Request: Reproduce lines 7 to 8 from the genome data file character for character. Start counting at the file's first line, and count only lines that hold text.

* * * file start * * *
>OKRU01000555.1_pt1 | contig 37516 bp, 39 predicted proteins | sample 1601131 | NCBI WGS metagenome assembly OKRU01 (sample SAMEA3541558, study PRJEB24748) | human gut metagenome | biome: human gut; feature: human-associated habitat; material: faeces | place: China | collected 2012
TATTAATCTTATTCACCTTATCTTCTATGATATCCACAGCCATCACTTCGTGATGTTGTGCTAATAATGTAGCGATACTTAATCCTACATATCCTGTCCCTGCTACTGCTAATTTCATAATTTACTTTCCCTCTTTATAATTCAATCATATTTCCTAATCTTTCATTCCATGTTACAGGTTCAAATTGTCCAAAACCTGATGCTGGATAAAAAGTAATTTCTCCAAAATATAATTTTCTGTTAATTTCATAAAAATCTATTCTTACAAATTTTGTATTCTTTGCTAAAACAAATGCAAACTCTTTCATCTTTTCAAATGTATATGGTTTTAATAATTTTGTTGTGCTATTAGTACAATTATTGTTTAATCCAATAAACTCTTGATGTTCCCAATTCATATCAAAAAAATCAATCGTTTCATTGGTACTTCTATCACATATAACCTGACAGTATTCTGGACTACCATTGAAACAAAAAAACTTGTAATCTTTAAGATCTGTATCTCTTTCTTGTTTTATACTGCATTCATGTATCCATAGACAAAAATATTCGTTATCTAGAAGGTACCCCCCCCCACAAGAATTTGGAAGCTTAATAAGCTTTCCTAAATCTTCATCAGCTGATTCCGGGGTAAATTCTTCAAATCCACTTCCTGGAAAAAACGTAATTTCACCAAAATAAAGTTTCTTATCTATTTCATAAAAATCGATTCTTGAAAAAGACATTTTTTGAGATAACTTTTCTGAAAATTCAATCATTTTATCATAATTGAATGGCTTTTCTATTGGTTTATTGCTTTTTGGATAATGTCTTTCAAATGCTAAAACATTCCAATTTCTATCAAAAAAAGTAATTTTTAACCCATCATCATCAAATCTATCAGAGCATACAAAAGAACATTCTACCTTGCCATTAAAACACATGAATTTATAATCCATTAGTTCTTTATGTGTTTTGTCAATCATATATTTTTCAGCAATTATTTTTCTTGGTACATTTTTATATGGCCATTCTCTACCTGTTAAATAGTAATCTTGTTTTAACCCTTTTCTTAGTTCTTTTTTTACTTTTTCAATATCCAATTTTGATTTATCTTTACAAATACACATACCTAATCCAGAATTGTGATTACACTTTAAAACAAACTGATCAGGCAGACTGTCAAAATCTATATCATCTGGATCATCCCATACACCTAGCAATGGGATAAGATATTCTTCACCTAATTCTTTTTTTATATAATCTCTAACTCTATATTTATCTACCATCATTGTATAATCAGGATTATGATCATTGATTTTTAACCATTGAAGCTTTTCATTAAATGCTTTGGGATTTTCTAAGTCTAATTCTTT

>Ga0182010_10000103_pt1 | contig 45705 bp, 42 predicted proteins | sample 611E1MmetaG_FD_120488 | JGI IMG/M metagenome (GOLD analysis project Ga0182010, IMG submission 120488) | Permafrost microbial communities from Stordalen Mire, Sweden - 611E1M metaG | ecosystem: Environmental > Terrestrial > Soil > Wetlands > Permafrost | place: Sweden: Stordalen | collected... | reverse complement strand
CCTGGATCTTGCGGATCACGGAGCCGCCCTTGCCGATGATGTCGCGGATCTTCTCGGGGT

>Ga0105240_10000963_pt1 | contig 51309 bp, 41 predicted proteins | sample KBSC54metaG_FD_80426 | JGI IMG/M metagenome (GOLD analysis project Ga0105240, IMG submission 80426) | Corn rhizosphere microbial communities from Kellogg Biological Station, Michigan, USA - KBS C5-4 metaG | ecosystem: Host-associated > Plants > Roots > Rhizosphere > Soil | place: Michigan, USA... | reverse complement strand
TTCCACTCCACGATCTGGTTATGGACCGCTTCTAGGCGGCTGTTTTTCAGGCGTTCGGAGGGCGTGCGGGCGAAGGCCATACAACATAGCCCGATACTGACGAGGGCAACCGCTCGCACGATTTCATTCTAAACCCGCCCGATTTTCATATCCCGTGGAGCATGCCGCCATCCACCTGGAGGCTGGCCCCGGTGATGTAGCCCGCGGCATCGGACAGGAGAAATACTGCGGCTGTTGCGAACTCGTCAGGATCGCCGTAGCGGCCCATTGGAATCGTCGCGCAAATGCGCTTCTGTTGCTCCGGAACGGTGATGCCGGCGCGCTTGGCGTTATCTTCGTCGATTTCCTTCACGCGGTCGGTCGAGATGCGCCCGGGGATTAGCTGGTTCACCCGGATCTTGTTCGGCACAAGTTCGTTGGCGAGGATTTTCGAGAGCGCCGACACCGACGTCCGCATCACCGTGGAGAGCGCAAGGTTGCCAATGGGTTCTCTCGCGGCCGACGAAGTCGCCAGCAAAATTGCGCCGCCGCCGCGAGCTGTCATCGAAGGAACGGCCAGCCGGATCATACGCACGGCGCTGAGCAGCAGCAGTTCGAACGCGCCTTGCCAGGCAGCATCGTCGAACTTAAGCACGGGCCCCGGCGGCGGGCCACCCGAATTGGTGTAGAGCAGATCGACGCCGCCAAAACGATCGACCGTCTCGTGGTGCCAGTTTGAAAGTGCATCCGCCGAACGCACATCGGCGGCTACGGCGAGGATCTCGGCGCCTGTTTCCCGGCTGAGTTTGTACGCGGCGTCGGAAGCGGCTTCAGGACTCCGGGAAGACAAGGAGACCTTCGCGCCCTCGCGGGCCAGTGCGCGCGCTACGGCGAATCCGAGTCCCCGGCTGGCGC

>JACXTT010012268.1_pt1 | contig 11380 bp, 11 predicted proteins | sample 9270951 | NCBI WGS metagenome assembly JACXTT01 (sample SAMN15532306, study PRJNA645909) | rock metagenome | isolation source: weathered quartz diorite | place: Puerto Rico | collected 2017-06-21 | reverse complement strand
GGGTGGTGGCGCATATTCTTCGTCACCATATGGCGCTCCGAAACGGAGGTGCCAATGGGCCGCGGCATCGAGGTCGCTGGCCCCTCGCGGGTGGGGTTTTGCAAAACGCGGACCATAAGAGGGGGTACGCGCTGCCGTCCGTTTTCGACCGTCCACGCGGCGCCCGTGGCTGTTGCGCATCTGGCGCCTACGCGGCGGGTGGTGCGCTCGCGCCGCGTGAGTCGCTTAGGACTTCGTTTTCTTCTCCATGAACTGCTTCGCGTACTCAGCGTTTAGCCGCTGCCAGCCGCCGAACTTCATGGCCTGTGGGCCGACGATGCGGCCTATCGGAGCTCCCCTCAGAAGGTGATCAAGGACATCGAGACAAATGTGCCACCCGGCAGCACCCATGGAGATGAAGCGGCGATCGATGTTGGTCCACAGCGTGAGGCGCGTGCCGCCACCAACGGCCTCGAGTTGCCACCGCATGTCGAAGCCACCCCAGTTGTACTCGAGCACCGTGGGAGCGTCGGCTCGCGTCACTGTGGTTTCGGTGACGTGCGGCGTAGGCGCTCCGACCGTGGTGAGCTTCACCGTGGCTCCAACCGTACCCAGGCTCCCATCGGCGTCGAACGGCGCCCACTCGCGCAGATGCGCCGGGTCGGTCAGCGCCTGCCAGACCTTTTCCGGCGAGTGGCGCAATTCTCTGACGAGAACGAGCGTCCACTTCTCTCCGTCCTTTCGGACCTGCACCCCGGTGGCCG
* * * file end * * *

>JACXTT010012268.1_pt1 | contig 11380 bp, 11 predicted proteins | sample 9270951 | NCBI WGS metagenome assembly JACXTT01 (sample SAMN15532306, study PRJNA645909) | rock metagenome | isolation source: weathered quartz diorite | place: Puerto Rico | collected 2017-06-21 | reverse complement strand
GGGTGGTGGCGCATATTCTTCGTCACCATATGGCGCTCCGAAACGGAGGTGCCAATGGGCCGCGGCATCGAGGTCGCTGGCCCCTCGCGGGTGGGGTTTTGCAAAACGCGGACCATAAGAGGGGGTACGCGCTGCCGTCCGTTTTCGACCGTCCACGCGGCGCCCGTGGCTGTTGCGCATCTGGCGCCTACGCGGCGGGTGGTGCGCTCGCGCCGCGTGAGTCGCTTAGGACTTCGTTTTCTTCTCCATGAACTGCTTCGCGTACTCAGCGTTTAGCCGCTGCCAGCCGCCGAACTTCATGGCCTGTGGGCCGACGATGCGGCCTATCGGAGCTCCCCTCAGAAGGTGATCAAGGACATCGAGACAAATGTGCCACCCGGCAGCACCCATGGAGATGAAGCGGCGATCGATGTTGGTCCACAGCGTGAGGCGCGTGCCGCCACCAACGGCCTCGAGTTGCCACCGCATGTCGAAGCCACCCCAGTTGTACTCGAGCACCGTGGGAGCGTCGGCTCGCGTCACTGTGGTTTCGGTGACGTGCGGCGTAGGCGCTCCGACCGTGGTGAGCTTCACCGTGGCTCCAACCGTACCCAGGCTCCCATCGGCGTCGAACGGCGCCCACTCGCGCAGATGCGCCGGGTCGGTCAGCGCCTGCCAGACCTTTTCCGGCGAGTGGCGCAATTCTCTGACGAGAACGAGCGTCCACTTCTCTCCGTCCTTTCGGACCTGCACCCCGGTGGCCG